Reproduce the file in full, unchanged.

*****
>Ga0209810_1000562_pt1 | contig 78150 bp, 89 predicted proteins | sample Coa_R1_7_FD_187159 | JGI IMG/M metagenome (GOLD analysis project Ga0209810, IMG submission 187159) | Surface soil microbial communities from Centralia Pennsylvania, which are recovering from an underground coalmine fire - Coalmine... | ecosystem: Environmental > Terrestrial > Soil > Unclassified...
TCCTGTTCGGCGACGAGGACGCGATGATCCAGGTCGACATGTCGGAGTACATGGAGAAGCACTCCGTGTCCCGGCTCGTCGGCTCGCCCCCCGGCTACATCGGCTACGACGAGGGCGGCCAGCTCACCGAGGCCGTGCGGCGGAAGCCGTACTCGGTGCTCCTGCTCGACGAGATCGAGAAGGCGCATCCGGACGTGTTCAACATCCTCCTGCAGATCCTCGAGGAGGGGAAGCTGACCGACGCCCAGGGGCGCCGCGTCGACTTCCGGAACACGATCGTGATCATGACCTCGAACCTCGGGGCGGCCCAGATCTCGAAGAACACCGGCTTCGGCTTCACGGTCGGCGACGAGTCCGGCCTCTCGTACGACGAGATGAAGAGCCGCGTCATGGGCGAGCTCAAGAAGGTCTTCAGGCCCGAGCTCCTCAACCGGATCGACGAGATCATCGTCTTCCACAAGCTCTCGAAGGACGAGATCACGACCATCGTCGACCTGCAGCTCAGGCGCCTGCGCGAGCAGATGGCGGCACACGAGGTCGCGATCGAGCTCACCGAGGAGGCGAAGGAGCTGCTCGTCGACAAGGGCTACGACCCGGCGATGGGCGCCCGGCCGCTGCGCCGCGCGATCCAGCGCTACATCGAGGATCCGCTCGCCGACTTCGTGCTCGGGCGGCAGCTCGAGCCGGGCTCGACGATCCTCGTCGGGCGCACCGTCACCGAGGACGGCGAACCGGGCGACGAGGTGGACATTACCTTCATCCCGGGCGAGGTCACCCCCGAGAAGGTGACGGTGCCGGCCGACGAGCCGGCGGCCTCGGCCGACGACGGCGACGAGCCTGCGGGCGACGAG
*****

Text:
>Ga0209810_1000562_pt1 | contig 78150 bp, 89 predicted proteins | sample Coa_R1_7_FD_187159 | JGI IMG/M metagenome (GOLD analysis project Ga0209810, IMG submission 187159) | Surface soil microbial communities from Centralia Pennsylvania, which are recovering from an underground coalmine fire - Coalmine... | ecosystem: Environmental > Terrestrial > Soil > Unclassified...
TCCTGTTCGGCGACGAGGACGCGATGATCCAGGTCGACATGTCGGAGTACATGGAGAAGCACTCCGTGTCCCGGCTCGTCGGCTCGCCCCCCGGCTACATCGGCTACGACGAGGGCGGCCAGCTCACCGAGGCCGTGCGGCGGAAGCCGTACTCGGTGCTCCTGCTCGACGAGATCGAGAAGGCGCATCCGGACGTGTTCAACATCCTCCTGCAGATCCTCGAGGAGGGGAAGCTGACCGACGCCCAGGGGCGCCGCGTCGACTTCCGGAACACGATCGTGATCATGACCTCGAACCTCGGGGCGGCCCAGATCTCGAAGAACACCGGCTTCGGCTTCACGGTCGGCGACGAGTCCGGCCTCTCGTACGACGAGATGAAGAGCCGCGTCATGGGCGAGCTCAAGAAGGTCTTCAGGCCCGAGCTCCTCAACCGGATCGACGAGATCATCGTCTTCCACAAGCTCTCGAAGGACGAGATCACGACCATCGTCGACCTGCAGCTCAGGCGCCTGCGCGAGCAGATGGCGGCACACGAGGTCGCGATCGAGCTCACCGAGGAGGCGAAGGAGCTGCTCGTCGACAAGGGCTACGACCCGGCGATGGGCGCCCGGCCGCTGCGCCGCGCGATCCAGCGCTACATCGAGGATCCGCTCGCCGACTTCGTGCTCGGGCGGCAGCTCGAGCCGGGCTCGACGATCCTCGTCGGGCGCACCGTCACCGAGGACGGCGAACCGGGCGACGAGGTGGACATTACCTTCATCCCGGGCGAGGTCACCCCCGAGAAGGTGACGGTGCCGGCCGACGAGCCGGCGGCCTCGGCCGACGACGGCGACGAGCCTGCGGGCGACGAG